A new study investigates whether women's voices change during their menstrual cycle. The provocative, sexy science impacts whom and how we love and marry, something interesting to biologists and lovers alike.
The paper found women's voices rise slightly during menstruation
Do women's voices change when they're ovulating? And if so, is that change perceptible to potential mates?
A new study from Germany published last week in the journal PLOS ONE dives into this exact question, and raises fresh questions about whether and how women give off fertility clues.
This research is a provocative area of science that gives insight into how we live, love, reproduce, and marry. Previous research in recent years has documented ways women seem to signal ovulation through dress, behavior, appearance, and voice.
But the new report from the German Primate Center in Göttingen casts doubt on the idea that women's voices change during ovulation in a way men can perceive.
Previous research looked for fertility cues in what women wore to dance clubs
"While overall we confirm earlier findings in that women speak with a higher and more variable fundamental frequency just prior to ovulation," the researchers wrote in the paper's abstract. "The present study highlights the importance of taking the full range of variation into account before drawing conclusions about the value of these cues for the detection of ovulation."
Building on previous results
A 2009 study from the University of California, Los Angeles found that the pitch of women's voices increased during high-fertility periods.
German Primate Center scientists say that while the pitch of women's voices does change through the fertility cycle, it doesn't change in ways that would be helpful for a man to pick out a fertile woman simply by listening to her voice.
In fact, the study found that on average, women's voices rose by only five Hertz prior to peak ovulation - from 206 Hz to 211 Hz - a very marginal difference.
Pitch and catch
A key difference between the findings is that the new study took daily vocal and urine samples from women, whereas the earlier research from the United States only recorded women on two days during their reproductive cycle. In other words, researchers in the German Primate Center were able to track voice changes at every phase.
Female baboons, unlike humans, exhibit clear signals of fertility
The new study found that women do speak at a higher pitch just before ovulation and more hoarsely during menstruation. (This adds some scientific heft to the old practice of granting top female opera singers days off during their period.)
But at the point of highest fertility, the tone of the women's voices wasn't consistently distinguishable from speech during low fertility. If a change in voice isn't evident during ovulation, it's not a useful mating cue, the researchers found.
Even though voices do change at other parts of the cycle, it's not clear that men are noticing. As part of the same experiment, the Göttingen researchers also tested how non-German-speaking British men rated the attractiveness of female voices, but the differences in preference were small.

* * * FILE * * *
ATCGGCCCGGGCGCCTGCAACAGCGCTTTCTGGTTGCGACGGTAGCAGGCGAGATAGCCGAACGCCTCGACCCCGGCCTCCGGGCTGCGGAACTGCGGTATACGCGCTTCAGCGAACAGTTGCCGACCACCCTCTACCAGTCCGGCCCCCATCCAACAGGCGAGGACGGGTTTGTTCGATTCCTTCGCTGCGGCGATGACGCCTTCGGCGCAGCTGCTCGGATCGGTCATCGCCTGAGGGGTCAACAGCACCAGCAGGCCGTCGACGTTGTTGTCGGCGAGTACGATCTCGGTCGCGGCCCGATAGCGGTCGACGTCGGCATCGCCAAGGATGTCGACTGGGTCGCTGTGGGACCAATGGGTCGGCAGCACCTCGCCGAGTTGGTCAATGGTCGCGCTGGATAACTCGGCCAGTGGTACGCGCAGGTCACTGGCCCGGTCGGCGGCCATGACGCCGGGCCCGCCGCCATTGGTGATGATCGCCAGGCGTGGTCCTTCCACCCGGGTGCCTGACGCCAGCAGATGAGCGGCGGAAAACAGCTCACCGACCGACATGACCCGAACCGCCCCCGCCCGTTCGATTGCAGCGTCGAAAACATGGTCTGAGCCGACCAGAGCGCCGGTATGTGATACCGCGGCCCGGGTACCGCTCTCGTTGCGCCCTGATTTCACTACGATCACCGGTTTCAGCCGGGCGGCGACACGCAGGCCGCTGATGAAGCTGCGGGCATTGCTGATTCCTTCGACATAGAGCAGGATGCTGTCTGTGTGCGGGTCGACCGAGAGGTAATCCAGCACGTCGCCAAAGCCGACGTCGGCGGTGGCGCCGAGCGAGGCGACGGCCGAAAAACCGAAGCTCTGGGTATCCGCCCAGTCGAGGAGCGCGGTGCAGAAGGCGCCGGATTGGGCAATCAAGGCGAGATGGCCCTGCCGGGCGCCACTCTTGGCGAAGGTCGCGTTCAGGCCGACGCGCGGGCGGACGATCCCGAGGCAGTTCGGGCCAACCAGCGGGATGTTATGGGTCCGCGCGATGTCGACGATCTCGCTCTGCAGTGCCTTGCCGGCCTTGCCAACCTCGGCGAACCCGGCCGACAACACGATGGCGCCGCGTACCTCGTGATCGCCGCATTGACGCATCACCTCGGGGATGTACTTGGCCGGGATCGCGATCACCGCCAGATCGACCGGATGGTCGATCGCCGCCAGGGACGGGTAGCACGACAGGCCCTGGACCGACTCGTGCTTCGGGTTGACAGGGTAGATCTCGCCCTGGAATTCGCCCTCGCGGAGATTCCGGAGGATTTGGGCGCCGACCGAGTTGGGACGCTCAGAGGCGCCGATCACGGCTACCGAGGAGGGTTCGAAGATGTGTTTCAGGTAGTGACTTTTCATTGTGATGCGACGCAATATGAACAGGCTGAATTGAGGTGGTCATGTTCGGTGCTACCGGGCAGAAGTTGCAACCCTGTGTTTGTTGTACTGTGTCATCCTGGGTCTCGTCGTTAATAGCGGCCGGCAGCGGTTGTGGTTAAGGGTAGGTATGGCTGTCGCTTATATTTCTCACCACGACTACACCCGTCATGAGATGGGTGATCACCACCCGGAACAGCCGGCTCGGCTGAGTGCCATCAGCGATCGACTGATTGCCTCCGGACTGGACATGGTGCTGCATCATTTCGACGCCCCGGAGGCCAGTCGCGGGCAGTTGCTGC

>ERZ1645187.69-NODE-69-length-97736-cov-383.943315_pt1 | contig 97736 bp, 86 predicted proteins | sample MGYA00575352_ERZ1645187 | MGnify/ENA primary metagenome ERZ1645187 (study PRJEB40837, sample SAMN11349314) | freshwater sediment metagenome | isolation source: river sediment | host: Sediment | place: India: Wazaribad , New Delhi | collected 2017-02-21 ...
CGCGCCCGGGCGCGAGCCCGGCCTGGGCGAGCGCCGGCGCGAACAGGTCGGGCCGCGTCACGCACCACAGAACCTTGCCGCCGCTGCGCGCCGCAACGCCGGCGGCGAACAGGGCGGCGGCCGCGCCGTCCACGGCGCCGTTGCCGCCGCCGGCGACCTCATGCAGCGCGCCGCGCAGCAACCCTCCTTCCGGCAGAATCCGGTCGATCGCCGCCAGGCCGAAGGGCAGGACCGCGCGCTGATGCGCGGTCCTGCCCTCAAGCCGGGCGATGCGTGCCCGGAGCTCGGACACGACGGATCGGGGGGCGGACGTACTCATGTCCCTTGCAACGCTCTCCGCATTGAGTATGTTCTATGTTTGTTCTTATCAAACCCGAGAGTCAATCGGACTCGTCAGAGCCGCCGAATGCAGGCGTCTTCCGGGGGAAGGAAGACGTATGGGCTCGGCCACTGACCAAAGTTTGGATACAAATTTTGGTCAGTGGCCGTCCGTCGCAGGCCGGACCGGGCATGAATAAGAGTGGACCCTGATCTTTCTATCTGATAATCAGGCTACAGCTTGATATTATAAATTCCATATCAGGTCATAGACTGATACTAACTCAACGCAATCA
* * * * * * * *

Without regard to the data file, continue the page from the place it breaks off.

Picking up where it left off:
Gregory Bryant, the UCLA communications professor who conducted the 2009 study along with another scientist, stands by his earlier research. He points to differences in data collection and sample size as reasons why his work and the new German study can't be perfectly compared.
In an e-mail to Deutsche Welle, Bryant said the German Primate Center findings "nicely reveal the complexity of the relationship between ovulation and vocal behavior," adding that the results do not "rule out the existence of a reliable vocal cue of ovulation."
This kind of science is literally sexy, so similar studies tend to get a lot of attention, such as 2007 research reporting lap dancers getting higher tips while they're fertile. It's scientific literature that's unusually interesting to single men.
To emphasize the bottom line for randy young fellows, Julia Fischer, the paper's lead author, and a professor of ethology at the German Primate Center, put herself in one of their shoes.
Perhaps men should pay more attention to what women say, rather than how they say it
"If I just listen to somebody speaking to me in the bar," she told Deutsche Welle, "would I be able to tell when she's fertile or not? No."
Not surprisingly, it turns out that what's bad for young men on the prowl is good for civil society. The lack of crystal-clear fertility signs sets humans apart from female baboons, for example, who sport bright red rumps when it's time to mate. Evolutionary biologists see this as a key factor in how human relationships developed over time.
Fischer wants to see future research go outside the lab to look more at people's real world interactions. But until then, perhaps men looking for a partner are better off listening to what women say, instead of hoping to gain advantage by focusing on how they say it.
"Concealed ovulation was sort of the precondition to evolve the dominant monogamous mating system that we have," Fischer explains. "The man now had to tend to the woman constantly because he just didn't know when she was fertile."
Author: Mark Garrison
Editor: Cyrus Farivar